Books | Art | Critical Theory | Music | New York

I was talking to a wise friend today, and this quote from Keats came up:

"Beauty is truth, truth beauty"--that is all
ye know on earth, and all ye need to know.

We were talking about James Frey and an article written in the Times today by Michiko Kakutani, which suggests that the furor over Frey’s book has introduced questions about the value of truth at all in contemporary society. The issue is put into further relief by Oprah’s newest choice for her book club, Elie Wiesel’s Night, a book whose author takes the value of truth and memory very gravely (he has devoted his life to ensuring the Holocaust will not be forgotten). Instead of necessarily praising veracity, objectivity, and fact, contemporary thought is interested in being (merely) imaginative or creative. As the minimalist artist Donald Judd declared in the early 60s, at the end of modernism, in his manifesto towards establishing a new art and cultural climate, “A work need only be interesting.” Or, as Kakutani quotes the critic Stanley Fish saying, the death of objectivity “relieves me of the obligation to be right”; it “demands only that I be interesting.”

The more I think about it, resistant as I am to proclamations that sweep judgment across our entire cultural landscape, Kakutani is on to something. There really is a lack of concern about what’s actually true. A comment on my last Frey post is something that I can sympathize with--the idea that it doesn’t matter if it isn’t true story as long as it’s a good story--but deep down I think that’s a damn lazy way of looking at it. It really should matter.

Bringing up Keats, for me, brings it closer to home. The idea of losing Beauty if we lose truth wakes me up. While it’s easy to philosophize these things, Beauty is bold and unruly, and won’t be wrapped up in rhetoric.

A memoir that takes its small liberties is one thing. Memory is subjective and personal and I am willing to believe that one cannot help losing a strict sense of the truth in the process or narrativizing memories--it is our human tendency. What Frey did is manipulate his past in order for the “message of redemption” to be greater. He abused the power of fiction, its tonic gift for washing us in a sense of truth.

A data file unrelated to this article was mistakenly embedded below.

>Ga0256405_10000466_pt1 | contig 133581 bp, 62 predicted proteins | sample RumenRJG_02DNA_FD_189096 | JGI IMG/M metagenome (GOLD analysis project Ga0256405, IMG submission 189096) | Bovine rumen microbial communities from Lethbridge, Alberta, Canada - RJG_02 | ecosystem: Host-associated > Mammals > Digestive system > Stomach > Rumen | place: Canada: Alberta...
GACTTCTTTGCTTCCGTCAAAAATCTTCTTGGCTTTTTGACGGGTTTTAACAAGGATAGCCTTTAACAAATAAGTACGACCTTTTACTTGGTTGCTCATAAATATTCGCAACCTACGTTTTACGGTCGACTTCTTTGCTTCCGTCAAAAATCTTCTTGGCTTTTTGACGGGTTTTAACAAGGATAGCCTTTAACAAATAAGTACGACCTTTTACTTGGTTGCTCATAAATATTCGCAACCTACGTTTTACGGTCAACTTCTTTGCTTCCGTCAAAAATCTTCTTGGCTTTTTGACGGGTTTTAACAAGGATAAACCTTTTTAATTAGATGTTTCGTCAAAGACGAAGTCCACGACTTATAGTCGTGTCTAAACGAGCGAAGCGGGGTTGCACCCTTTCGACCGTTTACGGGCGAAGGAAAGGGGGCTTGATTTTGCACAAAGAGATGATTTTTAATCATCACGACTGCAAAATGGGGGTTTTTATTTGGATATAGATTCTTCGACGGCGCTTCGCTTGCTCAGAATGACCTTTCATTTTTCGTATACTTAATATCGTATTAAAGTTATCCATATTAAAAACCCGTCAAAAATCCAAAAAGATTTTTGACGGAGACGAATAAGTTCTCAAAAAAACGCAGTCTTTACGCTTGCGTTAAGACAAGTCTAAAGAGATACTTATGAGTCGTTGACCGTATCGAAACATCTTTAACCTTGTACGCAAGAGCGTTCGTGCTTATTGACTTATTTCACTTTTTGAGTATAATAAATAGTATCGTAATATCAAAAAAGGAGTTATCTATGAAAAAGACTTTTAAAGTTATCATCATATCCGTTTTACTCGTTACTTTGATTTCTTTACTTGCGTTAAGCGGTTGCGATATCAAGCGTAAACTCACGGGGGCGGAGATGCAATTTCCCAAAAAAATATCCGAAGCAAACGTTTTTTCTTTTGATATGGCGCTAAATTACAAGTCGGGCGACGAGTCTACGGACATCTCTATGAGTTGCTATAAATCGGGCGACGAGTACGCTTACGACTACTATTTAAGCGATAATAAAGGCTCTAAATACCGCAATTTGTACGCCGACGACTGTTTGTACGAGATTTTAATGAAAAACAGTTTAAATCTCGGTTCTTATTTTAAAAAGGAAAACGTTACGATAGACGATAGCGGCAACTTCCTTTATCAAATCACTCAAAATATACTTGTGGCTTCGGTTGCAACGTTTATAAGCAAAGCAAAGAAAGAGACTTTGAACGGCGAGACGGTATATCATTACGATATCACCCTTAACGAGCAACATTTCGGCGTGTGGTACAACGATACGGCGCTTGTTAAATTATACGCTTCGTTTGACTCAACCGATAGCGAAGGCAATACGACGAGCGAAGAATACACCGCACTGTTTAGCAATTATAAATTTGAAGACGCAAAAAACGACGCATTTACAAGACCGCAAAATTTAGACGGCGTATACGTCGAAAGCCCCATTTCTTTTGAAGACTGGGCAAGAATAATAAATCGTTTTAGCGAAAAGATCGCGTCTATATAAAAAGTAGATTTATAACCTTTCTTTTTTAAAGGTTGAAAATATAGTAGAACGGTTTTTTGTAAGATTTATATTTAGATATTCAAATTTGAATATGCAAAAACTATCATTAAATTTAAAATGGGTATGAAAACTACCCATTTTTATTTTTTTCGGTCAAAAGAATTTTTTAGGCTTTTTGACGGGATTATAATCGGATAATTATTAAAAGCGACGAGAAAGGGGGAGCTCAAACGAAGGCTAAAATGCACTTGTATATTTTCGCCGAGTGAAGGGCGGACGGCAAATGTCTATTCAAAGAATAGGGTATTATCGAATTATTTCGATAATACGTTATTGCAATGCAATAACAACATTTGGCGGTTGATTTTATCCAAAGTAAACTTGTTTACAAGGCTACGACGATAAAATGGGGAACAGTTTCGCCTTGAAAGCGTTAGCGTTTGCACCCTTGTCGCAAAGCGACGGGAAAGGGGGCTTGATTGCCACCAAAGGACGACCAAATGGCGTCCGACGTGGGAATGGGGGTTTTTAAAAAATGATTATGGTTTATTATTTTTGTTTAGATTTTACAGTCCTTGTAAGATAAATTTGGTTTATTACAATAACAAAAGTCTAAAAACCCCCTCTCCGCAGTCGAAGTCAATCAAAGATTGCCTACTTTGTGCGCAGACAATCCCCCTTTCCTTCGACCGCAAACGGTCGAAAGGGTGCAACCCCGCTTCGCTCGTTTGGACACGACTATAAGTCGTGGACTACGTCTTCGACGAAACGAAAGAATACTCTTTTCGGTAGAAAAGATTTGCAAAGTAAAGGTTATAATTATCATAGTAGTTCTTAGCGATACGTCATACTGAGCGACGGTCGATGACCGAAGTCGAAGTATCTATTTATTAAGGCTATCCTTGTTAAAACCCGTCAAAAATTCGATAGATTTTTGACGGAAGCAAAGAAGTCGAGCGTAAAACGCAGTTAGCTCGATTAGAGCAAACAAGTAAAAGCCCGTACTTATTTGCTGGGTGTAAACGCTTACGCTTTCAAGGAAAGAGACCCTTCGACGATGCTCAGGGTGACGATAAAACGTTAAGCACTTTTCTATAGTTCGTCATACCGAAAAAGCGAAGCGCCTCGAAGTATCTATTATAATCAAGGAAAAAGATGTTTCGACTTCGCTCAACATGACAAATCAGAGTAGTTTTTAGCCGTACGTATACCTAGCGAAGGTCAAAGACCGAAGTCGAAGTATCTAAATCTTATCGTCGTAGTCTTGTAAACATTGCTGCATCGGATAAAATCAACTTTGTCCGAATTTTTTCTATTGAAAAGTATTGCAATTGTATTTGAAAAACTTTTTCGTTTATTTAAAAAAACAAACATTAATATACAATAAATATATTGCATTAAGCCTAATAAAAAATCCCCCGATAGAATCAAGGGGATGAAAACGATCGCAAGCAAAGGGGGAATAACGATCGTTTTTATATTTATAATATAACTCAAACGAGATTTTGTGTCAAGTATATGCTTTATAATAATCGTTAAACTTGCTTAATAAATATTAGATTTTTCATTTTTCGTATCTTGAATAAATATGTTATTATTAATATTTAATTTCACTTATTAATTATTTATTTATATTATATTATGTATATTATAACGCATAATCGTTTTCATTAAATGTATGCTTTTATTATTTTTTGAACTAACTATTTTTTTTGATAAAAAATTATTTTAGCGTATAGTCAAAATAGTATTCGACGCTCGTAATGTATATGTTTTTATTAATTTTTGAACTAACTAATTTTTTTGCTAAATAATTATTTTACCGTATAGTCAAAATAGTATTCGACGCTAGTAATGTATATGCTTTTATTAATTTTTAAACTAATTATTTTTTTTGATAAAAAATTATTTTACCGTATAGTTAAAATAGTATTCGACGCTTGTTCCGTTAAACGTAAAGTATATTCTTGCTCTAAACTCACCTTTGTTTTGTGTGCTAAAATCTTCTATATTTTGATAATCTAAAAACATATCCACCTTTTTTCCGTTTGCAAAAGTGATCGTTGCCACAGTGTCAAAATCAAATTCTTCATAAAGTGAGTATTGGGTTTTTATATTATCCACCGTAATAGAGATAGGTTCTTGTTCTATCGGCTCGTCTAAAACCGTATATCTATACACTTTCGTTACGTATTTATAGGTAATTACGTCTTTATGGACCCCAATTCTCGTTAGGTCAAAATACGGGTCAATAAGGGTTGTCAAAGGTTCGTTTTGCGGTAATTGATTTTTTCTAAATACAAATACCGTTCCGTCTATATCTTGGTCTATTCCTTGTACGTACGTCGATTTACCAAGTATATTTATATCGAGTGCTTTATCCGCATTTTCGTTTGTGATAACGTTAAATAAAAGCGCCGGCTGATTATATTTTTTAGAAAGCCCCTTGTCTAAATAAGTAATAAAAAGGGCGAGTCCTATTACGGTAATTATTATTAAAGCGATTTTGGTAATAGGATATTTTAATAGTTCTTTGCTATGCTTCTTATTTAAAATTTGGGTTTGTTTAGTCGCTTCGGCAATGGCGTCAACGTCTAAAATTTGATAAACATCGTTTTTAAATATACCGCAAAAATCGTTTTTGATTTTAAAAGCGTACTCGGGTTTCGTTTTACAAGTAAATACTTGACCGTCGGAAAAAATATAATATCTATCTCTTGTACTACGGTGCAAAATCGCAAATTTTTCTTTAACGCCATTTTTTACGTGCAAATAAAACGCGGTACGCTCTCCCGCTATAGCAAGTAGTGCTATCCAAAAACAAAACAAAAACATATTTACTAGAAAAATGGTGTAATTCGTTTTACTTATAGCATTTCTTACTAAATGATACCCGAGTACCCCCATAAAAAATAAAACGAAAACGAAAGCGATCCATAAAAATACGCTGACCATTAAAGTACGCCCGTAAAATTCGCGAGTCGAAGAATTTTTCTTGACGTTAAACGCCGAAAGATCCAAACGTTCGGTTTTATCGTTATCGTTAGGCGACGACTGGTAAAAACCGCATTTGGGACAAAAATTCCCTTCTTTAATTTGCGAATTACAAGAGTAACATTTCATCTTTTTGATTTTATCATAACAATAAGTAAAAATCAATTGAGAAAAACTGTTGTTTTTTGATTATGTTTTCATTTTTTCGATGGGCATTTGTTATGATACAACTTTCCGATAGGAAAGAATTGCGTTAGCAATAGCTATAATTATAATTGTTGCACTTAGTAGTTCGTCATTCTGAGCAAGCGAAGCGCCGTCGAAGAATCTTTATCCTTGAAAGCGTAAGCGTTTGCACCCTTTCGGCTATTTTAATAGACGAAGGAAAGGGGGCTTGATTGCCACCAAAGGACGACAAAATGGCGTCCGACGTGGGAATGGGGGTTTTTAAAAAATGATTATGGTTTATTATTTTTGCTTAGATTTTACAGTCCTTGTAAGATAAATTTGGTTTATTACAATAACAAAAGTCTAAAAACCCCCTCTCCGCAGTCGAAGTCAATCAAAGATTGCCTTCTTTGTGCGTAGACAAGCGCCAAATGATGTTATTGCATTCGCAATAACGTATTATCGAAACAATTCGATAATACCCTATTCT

The critic and novelist Julian Barnes wrote a fictional book of “essays” (imagine that) in which he discusses, via a widowed doctor in search of the truth about “Flaubert’s Parrot”, things like postmodernism, story, and the power of fiction. “Flaubert teaches you to gaze on the truth and not blink from its consequences,” the doctor writes. “He teaches you not to approach a book in search of moral or social pills...Do you want art to tell the truth? Send for AMBULANCE FLAUBERT: though don’t be surprised, when it arrives, if it runs over your leg.”

In Conrad’s 1902 novel Heart of Darkness, Marlowe must tell Kurtz’s wife the man’s last words. In recounting the story of his journey into the jungle, he makes clear that "I hate, detest, and can't bear a lie, not because I am straighter than the rest of us, but simply because it appalls me. There is a taint of death, a flavor of mortality in lies - which is exactly what I hate and detest in the world - what I want to forget. It makes me miserable and sick, like biting something rotten would do." However, when he sees her innocent beauty and her love for Kurtz, he cannot bring himself to tell her the truth. As Kurtz’s final whisper lingers in his head--“The horror! The horror!”--he tells her instead that his last words were her name. “I knew it--I was sure!” she cries, weeping. “I couldn’t tell her,” Marlow laments. “It would have been too dark--too dark altogether....” In this hollow gong note of silence, the book ends, with a man’s ultimate failing as his lack of courage to tell the truth.

It seems clear that we have lost the gravity of this view. Do we need to go back this far in fiction to find it?

Kakutani writes that postmodernism does not only make note of the obstacles to objective reality--it celebrates them, elevating relativism into “a kind of end in itself.” She's right, and somehow this seems lazy to me--just as lazy as the sweeping narratives that postmodernism is suspicious of. Certainly the questions postmodernism raises about the nature of reality and the inescapable way the world is experienced subjectively as individuals are valid--they need to be asked. What we can’t allow is for the tangling questions to serve as answers, and thereby to allow a kind of non-accountability for the ways we think and behave. It matters whether it's true or not.
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Above, you can see Central Park South, a strip of yellow light down the center of the stage. Across the top is the Manhattan skyline. To the left is Central Park. On the stage is seating for three vocalists (who also tried their hand at Glockenspiels, guitars, and a banjo), a percussionist, a bassist, four violins, two violoas, two cellos, two trumpets, and one trombone.

Below, you can see this audacious arrangement in action as the players go at a rendition of "Jacksonville". Sufjan, their conductor, sways modestly as he runs up and down the repeating riff at the end of each line of the verse. He's not an incendiary guitar player, but he blends it well into the arrangements. What look likes 30 or 40 microphones pick up each quiver of violin bow, flick of tamborine wrist, and Sufjan's frail, hushed voice.